Tuesday, December 28, 2004

The Season Is Over

Yes, the season's over. Not Christmas, but fantasy football. I'm pleased to say that even though I benched Reuben Droughns, I won my game anyway, and ended the season 5th in a ten team league, with a .500 record of 8 - 8. Not bad for a rookie manager.

But the Christmas season really doesn't end until New Year's Day. That's the day that my immediate family gathers at Mom and Dad's for our get-together. I'm not going to go into details about what we do, but it does involve presents and LOTS of food.

And speaking of food and presents, today is Carl's birthday. He's 41. Happy Birthday, Sweetie! This may sound strange, but Carl never wants gifts on his birthday. All he asks for is to choose the dinner menu, and to have German chocolate cake with pecan-coconut frosting for dessert. This year he asked for chicken alfredo. I also made peas. Know what you get when you set a can of peas on a lazy susan and spin them around? Whirled Peas! What do you get when you dump a can of peas on the ground? Peas On Earth!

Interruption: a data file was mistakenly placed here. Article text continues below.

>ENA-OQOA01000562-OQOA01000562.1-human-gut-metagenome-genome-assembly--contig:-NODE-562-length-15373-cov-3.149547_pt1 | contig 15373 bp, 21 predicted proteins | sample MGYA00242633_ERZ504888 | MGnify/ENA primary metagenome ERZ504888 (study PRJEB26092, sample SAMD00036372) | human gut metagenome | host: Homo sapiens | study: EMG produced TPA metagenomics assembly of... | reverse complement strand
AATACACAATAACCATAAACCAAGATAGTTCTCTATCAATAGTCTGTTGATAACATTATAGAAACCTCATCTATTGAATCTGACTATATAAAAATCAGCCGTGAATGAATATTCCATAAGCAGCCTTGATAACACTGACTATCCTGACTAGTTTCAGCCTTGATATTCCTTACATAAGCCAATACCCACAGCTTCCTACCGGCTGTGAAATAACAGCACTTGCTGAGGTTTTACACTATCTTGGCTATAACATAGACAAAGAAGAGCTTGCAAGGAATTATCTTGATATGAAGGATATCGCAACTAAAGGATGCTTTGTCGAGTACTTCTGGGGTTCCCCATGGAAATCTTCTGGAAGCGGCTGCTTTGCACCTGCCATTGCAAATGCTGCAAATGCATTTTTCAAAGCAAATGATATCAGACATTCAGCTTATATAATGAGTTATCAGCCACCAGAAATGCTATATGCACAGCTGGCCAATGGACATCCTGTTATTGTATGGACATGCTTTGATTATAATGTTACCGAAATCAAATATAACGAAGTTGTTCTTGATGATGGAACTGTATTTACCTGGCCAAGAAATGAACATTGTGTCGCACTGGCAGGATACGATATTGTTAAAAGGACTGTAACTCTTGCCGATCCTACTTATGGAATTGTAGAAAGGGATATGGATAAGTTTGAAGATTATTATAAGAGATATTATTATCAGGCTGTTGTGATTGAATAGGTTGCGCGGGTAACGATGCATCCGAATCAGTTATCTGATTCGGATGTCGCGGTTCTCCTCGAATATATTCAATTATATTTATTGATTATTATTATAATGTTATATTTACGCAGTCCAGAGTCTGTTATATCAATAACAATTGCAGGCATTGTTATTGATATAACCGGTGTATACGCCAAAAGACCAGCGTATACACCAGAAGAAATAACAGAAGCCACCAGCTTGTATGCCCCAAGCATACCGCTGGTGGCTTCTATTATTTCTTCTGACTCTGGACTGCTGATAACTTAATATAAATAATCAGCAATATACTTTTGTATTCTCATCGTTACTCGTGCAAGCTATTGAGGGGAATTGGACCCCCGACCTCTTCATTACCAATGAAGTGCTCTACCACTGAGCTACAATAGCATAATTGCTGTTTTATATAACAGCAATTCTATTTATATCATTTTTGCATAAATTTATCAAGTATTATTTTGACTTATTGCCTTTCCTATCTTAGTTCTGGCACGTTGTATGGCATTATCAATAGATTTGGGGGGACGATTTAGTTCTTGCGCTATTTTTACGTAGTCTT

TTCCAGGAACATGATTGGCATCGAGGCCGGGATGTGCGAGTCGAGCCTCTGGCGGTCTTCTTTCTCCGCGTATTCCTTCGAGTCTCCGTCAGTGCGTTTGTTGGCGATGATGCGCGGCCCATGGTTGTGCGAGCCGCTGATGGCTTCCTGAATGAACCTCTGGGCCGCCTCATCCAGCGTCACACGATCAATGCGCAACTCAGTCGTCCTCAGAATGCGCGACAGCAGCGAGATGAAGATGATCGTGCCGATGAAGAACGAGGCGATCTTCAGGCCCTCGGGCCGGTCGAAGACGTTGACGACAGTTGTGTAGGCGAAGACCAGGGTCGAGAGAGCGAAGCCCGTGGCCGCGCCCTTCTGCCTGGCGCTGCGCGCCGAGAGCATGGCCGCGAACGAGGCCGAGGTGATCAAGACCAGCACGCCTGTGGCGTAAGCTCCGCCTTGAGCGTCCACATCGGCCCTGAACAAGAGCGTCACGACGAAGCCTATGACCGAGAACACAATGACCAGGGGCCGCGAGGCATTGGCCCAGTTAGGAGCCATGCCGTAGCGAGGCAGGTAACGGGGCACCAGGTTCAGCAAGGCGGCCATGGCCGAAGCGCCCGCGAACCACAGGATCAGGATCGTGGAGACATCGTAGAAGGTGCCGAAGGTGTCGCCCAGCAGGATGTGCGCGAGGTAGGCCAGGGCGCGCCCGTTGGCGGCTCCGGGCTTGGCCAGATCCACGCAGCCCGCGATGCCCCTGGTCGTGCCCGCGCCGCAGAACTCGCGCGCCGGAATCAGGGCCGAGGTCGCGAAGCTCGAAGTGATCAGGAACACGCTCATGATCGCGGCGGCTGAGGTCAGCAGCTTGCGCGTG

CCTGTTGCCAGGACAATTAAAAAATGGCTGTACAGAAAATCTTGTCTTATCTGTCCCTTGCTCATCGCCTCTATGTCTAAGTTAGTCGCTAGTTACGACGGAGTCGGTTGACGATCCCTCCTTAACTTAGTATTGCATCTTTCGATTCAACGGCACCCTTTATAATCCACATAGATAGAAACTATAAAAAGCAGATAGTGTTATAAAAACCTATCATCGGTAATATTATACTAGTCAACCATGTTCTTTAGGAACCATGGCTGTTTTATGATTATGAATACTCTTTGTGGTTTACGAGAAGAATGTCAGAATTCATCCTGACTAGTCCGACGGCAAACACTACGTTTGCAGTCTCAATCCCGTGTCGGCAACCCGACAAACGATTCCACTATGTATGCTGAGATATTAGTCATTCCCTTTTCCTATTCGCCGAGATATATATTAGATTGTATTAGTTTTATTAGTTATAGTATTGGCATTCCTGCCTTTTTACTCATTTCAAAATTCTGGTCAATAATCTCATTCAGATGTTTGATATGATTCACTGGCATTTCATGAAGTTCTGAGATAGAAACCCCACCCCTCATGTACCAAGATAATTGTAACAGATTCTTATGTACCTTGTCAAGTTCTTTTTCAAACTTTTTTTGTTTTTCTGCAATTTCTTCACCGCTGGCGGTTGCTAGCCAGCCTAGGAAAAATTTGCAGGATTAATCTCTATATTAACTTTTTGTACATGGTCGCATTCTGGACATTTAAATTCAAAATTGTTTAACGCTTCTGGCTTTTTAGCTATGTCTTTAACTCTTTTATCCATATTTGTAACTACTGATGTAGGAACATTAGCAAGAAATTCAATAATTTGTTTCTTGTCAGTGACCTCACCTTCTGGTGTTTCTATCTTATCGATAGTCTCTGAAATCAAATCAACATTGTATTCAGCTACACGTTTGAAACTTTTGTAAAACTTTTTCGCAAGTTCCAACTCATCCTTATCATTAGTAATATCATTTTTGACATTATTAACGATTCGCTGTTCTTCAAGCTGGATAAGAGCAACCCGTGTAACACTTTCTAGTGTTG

OK, enough bad vegetable jokes.

Carl's reading a book I just finished, "The Wit and Wisdom of Winston Churchill". What a great book! You have to get this book and read it. You'll be astounded, and you'll fall out of your chair laughing, I guarantee.

Sunday, December 26, 2004

Wisconsin Dreamin'

Carl, the girls and I went to the Wilderness Resort in the Wisconsin Dells over Christmas. This was our gift to each other, and a replacement for the vacation we didn't take this summer. I could write pages upon pages about what we did, but I'll try to condense it as much as possible.